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Decayed baby teeth can affect a child's speech, cause pain, and cause adult teeth to grow incorrectly.<p></p>
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The importance of "Baby Teeth" and childhood dental health

Delta Dental of Washington Provides Answers to Parents' Most Asked Pediatric Dental Health Questions

How to care for baby teeth

New parents have so many responsibilities that the state of their babies' gums and future teeth might be the last thing on their minds. However, caring for gums and teeth from birth can drastically influence a child's future health, ability to speak and growth of adult teeth.

"Baby teeth are so important, those teeth are going to be in [a child's] mouth until they're 10, 11, 12, 13 years old. It's just really critical to get them in good habits early on." said Dr Abbie Gourdarzi, Delta Dental of Washington, Dental Consultant.

Baby teeth hold space in the jaws for permanent teeth that are growing under the gums, according to the American Dental Association. When a baby tooth is lost too early, the permanent teeth can drift into the empty space and make it difficult for other adult teeth to find room when they come in.

New parents naturally have a lot of questions about how to adequately care for their babies' teeth. Delta Dental of Washington identified some common questions and answers.

When will my baby's teeth come in?

Babies grow and develop at different rates, and that includes teeth development—some babies are even born with a tooth or two. For most babies, however, the first tooth doesn't erupt until around six months. The central incisors (bottom middle teeth) usually appear first, followed by the top middle teeth, then the teeth on either side of those, according to the American Academy of Pediatrics.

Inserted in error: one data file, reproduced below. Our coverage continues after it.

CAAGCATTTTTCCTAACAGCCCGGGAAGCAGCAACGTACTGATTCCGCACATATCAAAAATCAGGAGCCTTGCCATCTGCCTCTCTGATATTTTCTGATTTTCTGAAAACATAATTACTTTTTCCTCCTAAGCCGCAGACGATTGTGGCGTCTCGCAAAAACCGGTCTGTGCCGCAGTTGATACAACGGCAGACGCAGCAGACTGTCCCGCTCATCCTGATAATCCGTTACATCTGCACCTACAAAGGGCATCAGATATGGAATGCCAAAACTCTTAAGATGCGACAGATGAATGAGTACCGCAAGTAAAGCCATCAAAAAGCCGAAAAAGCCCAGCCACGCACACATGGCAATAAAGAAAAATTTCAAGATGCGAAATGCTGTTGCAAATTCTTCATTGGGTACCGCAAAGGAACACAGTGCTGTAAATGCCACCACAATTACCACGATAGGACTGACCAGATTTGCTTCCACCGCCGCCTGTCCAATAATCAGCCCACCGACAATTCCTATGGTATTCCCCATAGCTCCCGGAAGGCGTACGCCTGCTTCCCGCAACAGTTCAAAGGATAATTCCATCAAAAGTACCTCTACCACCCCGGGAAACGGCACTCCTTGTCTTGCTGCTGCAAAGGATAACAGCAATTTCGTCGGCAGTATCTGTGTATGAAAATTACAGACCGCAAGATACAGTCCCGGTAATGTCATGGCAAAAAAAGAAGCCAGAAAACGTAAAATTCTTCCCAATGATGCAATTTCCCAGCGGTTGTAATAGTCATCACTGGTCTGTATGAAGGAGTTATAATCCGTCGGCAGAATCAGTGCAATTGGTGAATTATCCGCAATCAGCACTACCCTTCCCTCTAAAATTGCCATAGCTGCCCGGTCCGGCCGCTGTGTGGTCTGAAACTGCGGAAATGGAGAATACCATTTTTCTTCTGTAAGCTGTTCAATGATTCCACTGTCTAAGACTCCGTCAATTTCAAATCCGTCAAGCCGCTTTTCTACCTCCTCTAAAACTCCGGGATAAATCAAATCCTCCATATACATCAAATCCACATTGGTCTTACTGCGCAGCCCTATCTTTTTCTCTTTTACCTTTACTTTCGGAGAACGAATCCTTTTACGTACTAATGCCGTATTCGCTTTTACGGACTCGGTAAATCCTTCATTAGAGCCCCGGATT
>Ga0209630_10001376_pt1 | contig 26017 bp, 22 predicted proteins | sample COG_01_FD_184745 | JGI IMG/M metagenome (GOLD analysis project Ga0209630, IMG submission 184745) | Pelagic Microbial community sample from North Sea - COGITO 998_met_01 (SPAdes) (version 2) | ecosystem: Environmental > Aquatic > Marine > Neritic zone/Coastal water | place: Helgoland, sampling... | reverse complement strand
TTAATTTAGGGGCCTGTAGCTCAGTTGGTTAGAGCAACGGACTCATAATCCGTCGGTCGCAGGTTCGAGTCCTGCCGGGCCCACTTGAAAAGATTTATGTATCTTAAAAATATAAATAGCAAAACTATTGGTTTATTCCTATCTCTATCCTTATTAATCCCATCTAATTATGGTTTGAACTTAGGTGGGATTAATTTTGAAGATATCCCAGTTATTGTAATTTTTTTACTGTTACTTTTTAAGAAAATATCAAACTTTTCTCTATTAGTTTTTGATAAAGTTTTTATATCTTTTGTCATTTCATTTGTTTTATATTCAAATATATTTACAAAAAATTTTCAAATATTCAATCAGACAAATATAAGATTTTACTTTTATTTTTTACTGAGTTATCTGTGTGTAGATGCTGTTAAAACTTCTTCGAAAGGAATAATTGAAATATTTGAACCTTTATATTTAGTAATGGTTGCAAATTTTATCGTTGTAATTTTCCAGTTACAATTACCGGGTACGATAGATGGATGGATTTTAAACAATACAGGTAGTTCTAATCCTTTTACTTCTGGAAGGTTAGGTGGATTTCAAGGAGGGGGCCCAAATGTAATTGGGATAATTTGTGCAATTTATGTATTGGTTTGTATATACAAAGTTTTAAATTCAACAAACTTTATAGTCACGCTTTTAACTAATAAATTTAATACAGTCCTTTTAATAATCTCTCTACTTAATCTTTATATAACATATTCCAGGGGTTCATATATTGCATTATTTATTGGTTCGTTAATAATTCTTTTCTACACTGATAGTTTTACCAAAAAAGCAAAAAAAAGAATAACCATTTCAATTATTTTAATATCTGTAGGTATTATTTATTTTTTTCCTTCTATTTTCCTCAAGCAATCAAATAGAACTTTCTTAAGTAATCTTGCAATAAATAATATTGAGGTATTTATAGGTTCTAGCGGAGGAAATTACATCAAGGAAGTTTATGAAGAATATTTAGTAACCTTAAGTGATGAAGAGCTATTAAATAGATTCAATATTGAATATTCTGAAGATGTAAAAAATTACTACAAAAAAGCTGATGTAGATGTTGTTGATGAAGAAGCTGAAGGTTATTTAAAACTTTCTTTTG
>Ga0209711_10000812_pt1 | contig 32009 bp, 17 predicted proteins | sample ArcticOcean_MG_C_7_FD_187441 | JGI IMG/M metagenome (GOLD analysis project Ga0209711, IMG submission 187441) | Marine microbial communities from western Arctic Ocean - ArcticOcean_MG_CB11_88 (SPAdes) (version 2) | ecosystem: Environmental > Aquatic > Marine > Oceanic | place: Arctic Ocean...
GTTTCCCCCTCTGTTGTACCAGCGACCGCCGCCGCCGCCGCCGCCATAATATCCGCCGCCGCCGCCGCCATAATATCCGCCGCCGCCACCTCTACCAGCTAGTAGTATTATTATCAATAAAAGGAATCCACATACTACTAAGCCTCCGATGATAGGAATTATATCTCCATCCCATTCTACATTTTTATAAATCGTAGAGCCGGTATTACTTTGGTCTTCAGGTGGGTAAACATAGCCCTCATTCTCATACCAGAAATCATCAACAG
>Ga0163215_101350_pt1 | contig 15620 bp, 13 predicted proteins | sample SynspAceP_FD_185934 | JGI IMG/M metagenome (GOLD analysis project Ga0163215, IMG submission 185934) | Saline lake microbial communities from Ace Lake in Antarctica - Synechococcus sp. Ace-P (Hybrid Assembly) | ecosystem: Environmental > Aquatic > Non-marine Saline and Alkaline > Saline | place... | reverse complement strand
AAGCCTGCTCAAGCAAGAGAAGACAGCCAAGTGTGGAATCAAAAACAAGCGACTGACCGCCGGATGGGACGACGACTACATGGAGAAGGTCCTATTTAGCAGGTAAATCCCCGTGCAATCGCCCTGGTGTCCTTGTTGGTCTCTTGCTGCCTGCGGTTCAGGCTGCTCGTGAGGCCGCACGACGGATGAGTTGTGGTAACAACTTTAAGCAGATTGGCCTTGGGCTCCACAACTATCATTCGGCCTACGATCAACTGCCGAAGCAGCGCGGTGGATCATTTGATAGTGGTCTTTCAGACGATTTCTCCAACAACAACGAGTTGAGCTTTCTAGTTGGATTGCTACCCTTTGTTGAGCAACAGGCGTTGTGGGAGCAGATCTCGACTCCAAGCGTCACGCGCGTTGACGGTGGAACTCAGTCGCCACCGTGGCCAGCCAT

When should I start brushing my baby's teeth?

Before babies sprout their first teeth, you can use a wet washcloth or piece of gauze to wipe their gums after they eat and before bedtime. Doing this removes the harmful bacteria that clings to gums and could potentially damage newly erupting baby teeth, according to Delta Dental of Washington.

The ADA recommends brushing your baby's teeth with an infant toothbrush and a smear of fluoride toothpaste as soon as that first tooth appears.

Is fluoride toothpaste safe for my baby?

Fluoride plays a significant role in reducing cavities. While too much isn't good for your baby, you can use a small amount - about the size of a grain of rice. By age three your child will be ready to learn how to spit the toothpaste out, rather than swallow it.

Fluoride is also in most drinking water.

"Around 75 percent of homes in the U.S. already have fluoridated water, and studies suggest fluoride in drinking water is a major part of children's dental health; fluoridated water reduces cavities by at least 25 percent," according to Delta Dental of Washington.

When should I schedule my child's first dentist appointment?

Dentists like to see babies within six months of the appearance of their first tooth or by age one, whichever comes first. Dental appointments during a baby's early years usually consist of a tooth cleaning with a toothbrush and toothpaste, an exam when you can discuss concerns and ask questions, and the application of a fluoride varnish to protect the enamel of growing teeth.

What might increase my child's chances of cavities?

What your child eats is the biggest contributing factor to the development of cavities. Consuming sticky, chewy or sugary foods (including high-sugar fruits like bananas or carbohydrates from bread sources) on a regular basis increases your child's chances of cavities.

Other possible risk factors include the naturally-occurring bacteria found in saliva, the strength of enamel, and the structure of teeth. Because several factors are beyond your control, visiting the dentist regularly is an important part of your child's dental care.

For more details about how to care for your baby's teeth or to find a dentist near you, visit DeltaDentalWA.com/Blog for information.

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